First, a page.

My wife Vivien and I bought a beach-town home in Thailand’s Royal resort, Hua Hin. It had been a long-held dream to retire early overseas but purchasing our house wasn’t all plain sailing. So here’s some lessons we learnt along the way…
1. There’s no multi-listing websites like we were used to in Australia. Here, most estate agents, have their own website and list all available properties they can find—even if they are not the authorised agent. Owners may also list their property with several agencies. This means agency websites are often not an accurate reflection of what’s actually available.
2. New houses or apartments are priced at a premium. Thai people, where possible, prefer to purchase property new. We assume this premium pricing is targeted to them—or foreigners with limited knowledge of the local system. If you are happy to look at ‘pre-loved’ properties then there are lots to choose from.
3. Get to know the informal marketplace. Local “Buy & Sell” type Facebook groups are very effective. Expat communities rely on their connections to find out what’s happening and to spread the word. These are also invaluable sources for rentals or properties for sale.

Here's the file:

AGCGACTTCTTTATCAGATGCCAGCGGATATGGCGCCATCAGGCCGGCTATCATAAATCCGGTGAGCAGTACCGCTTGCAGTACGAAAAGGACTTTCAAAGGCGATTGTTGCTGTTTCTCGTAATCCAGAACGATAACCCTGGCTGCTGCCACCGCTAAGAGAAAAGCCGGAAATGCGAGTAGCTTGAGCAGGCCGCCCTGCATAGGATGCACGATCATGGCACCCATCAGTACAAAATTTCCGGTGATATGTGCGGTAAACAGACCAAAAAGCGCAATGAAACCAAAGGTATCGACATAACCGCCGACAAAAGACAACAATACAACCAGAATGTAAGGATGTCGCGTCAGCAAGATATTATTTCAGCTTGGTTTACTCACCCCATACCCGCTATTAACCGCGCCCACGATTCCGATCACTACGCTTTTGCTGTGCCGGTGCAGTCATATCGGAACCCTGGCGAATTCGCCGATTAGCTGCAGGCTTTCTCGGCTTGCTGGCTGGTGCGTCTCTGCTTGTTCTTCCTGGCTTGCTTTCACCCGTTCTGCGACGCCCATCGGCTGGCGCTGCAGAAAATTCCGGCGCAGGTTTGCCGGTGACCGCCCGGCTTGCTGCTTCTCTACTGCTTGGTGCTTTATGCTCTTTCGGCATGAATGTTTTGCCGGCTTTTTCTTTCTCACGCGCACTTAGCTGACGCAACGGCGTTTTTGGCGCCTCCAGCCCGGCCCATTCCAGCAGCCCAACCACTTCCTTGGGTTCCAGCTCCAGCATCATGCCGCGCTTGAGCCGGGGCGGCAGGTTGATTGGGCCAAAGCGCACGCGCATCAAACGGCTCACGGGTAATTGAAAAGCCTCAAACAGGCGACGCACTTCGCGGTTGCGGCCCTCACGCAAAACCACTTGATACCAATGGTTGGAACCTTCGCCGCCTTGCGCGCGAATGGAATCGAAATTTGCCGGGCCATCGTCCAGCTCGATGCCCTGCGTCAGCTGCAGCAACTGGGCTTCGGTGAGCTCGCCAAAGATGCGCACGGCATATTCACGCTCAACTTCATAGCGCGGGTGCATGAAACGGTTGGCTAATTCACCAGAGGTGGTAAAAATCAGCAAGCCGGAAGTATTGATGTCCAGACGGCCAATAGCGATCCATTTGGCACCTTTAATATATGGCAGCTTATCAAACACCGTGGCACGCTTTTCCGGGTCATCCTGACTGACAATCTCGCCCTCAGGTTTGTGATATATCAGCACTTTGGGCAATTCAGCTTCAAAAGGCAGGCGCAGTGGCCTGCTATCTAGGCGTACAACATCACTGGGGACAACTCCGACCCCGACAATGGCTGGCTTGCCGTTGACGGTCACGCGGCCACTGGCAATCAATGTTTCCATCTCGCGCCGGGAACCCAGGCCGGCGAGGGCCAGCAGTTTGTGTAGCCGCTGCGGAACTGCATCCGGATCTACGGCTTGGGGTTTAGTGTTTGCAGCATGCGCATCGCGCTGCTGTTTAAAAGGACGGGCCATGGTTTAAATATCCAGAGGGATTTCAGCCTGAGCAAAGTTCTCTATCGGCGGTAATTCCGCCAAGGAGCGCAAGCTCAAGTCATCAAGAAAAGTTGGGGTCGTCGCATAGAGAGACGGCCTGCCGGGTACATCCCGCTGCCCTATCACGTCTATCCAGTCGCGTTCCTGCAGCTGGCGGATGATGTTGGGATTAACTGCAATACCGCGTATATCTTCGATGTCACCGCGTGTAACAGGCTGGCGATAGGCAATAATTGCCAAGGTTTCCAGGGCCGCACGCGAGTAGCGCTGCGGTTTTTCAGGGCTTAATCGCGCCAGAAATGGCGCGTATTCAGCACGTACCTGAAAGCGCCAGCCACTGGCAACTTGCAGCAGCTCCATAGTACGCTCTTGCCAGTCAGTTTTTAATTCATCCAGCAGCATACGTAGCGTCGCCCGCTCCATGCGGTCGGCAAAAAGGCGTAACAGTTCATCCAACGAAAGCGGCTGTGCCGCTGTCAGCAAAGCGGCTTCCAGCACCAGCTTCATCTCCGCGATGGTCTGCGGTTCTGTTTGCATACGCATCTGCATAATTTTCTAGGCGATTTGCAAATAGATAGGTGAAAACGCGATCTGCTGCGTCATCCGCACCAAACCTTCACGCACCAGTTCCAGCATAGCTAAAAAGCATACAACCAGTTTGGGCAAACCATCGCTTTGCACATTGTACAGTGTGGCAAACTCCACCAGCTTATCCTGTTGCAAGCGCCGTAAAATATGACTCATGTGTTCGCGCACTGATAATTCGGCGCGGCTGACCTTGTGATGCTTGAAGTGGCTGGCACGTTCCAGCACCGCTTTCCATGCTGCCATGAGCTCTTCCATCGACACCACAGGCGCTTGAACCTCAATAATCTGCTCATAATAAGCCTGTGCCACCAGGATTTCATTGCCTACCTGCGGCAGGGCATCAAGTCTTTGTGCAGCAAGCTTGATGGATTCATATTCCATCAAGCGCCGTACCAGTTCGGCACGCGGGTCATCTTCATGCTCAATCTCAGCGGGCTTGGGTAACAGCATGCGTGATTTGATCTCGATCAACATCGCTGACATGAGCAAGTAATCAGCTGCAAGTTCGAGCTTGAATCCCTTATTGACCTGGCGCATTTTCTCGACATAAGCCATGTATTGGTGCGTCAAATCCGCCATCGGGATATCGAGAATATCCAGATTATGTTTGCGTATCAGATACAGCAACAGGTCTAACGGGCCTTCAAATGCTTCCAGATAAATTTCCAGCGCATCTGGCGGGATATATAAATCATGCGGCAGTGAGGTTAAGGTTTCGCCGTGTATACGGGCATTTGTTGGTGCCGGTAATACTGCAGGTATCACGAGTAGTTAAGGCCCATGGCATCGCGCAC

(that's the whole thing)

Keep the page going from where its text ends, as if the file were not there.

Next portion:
4. Prices are always negotiable so look around and get a good sense of what styles and ages of properties are worth and negotiate accordingly. The developer’s reputation locally will also give you a good idea of the build quality.
5. Stand-alone houses like ours that are not in a gated community are usually connected directly to the town water supply and the electricity grid and invoiced as per the meter directly from these companies. In gated communities the developer puts in the water and electricity infrastructure as part of the development. Water may be from a local bore or their own dam and the development may not even be connected to the town water supply. Electricity supply comes through meters overseen by the community’s mangers who then invoice residents at an inflated rate. Residents of these gated communities often have additional fees for the maintenance and upkeep for the overall facilities. All of this adds up to significant extra costs above purchase price and normal yearly cost.
6. At the outset, make sure you engage a solicitor who is fully conversant with Thai laws and the legal system and has your long-term interest as a focus throughout the whole purchase process. We’ve heard stories of local solicitors who happily ‘tick the boxes’ to get the paper work done but do not actually do the ‘due diligence’ they have been engaged to perform.
7. And although we were not so good at following advice—we were looking to buy after only a few months in a rental property—we still believe people should rent first to get a sense of the marketplace.